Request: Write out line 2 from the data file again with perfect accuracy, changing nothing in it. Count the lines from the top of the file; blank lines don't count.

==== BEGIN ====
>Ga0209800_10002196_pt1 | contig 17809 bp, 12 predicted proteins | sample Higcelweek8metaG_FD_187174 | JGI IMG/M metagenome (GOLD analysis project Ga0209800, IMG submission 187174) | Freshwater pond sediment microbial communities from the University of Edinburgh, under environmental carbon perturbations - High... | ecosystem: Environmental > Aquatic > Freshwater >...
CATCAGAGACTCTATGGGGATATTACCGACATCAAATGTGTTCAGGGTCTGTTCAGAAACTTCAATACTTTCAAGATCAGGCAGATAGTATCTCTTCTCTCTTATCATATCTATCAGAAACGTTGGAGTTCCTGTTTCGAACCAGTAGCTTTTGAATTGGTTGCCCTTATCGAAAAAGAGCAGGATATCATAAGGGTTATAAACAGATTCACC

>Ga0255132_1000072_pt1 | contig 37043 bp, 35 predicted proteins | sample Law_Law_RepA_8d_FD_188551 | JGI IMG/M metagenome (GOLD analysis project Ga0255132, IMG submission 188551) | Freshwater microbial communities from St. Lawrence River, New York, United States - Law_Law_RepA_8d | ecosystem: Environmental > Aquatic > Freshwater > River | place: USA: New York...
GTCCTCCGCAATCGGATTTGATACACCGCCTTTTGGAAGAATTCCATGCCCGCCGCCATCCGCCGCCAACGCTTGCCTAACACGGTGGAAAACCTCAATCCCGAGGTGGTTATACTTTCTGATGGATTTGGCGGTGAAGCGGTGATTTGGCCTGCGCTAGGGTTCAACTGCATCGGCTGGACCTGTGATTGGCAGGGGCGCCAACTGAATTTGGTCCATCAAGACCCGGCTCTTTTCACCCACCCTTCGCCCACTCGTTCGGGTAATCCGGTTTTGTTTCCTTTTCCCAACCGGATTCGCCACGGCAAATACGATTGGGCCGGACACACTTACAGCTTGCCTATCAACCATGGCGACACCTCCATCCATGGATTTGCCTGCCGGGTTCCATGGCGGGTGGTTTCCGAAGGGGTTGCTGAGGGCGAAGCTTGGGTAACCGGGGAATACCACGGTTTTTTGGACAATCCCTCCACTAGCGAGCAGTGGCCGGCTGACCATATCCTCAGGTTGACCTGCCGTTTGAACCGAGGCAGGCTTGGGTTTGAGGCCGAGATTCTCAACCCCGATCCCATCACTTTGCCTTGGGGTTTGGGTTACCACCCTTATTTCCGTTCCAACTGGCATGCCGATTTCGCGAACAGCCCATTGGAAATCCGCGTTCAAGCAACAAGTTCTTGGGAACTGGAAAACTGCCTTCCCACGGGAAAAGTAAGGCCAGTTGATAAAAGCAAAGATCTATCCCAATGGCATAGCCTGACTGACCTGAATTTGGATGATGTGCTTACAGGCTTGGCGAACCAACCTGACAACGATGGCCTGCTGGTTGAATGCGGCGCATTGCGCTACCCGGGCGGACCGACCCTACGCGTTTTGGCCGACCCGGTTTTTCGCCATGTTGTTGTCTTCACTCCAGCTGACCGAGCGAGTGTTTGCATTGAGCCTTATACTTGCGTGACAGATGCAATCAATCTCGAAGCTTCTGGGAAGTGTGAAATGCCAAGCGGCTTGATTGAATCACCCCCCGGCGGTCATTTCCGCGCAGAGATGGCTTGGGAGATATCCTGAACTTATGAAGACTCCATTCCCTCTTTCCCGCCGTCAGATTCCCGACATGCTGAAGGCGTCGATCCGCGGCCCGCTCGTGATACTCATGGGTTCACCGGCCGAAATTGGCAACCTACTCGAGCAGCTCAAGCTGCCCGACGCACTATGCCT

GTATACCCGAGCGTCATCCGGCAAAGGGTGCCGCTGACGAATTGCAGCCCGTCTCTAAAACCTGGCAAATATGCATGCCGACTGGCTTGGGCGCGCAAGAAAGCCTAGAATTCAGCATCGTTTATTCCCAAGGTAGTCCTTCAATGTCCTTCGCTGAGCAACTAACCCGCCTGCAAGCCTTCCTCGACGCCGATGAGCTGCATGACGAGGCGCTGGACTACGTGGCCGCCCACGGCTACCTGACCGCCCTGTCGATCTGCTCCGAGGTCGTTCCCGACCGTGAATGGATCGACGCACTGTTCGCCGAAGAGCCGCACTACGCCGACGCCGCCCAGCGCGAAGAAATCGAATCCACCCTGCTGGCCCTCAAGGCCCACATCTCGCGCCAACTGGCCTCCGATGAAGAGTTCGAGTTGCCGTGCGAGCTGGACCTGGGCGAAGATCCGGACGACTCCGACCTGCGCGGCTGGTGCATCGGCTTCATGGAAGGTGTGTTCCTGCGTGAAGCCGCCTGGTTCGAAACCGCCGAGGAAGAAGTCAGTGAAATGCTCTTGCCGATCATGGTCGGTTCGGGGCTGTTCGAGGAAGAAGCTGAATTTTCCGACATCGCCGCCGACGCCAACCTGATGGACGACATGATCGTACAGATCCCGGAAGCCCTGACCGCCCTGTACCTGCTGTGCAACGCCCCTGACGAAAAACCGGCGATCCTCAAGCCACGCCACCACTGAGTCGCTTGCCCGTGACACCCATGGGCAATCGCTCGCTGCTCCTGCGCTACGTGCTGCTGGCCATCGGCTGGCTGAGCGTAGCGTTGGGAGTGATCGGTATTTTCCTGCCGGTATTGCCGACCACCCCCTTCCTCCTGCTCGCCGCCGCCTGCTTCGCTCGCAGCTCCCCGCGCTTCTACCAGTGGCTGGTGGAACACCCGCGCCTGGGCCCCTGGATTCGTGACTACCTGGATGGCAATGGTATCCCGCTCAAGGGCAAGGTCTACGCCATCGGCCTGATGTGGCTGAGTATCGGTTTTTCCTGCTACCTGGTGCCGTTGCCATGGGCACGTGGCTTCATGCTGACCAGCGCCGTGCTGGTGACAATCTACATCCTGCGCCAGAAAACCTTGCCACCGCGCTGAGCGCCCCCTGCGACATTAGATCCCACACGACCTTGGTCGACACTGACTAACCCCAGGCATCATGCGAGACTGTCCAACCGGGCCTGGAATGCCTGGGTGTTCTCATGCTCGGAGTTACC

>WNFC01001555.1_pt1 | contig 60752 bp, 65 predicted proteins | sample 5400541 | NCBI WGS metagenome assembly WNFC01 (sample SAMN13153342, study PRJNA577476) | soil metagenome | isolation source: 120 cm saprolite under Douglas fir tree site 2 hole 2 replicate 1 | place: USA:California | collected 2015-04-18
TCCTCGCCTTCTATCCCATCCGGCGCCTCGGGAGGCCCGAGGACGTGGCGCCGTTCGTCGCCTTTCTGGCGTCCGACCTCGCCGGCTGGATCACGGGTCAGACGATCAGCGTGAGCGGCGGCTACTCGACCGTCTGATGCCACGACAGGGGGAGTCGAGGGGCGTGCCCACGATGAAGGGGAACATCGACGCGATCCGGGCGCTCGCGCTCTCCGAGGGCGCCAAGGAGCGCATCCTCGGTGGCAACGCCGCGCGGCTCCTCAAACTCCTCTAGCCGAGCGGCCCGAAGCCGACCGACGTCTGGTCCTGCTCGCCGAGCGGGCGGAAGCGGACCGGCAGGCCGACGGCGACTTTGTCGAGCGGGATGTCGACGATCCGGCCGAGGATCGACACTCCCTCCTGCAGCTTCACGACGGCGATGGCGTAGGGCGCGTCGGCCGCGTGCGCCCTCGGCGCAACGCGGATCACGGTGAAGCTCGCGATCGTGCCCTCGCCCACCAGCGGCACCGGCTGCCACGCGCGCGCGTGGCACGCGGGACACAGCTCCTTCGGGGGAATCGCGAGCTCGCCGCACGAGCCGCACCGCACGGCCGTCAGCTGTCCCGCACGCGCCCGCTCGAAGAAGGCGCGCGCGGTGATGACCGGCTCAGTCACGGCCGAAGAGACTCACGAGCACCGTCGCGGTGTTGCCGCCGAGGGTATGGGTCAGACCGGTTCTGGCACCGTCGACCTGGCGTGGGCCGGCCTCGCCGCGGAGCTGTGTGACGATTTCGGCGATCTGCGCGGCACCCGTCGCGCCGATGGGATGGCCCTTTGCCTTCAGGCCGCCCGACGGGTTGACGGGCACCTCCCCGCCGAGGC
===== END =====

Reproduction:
CATCAGAGACTCTATGGGGATATTACCGACATCAAATGTGTTCAGGGTCTGTTCAGAAACTTCAATACTTTCAAGATCAGGCAGATAGTATCTCTTCTCTCTTATCATATCTATCAGAAACGTTGGAGTTCCTGTTTCGAACCAGTAGCTTTTGAATTGGTTGCCCTTATCGAAAAAGAGCAGGATATCATAAGGGTTATAAACAGATTCACC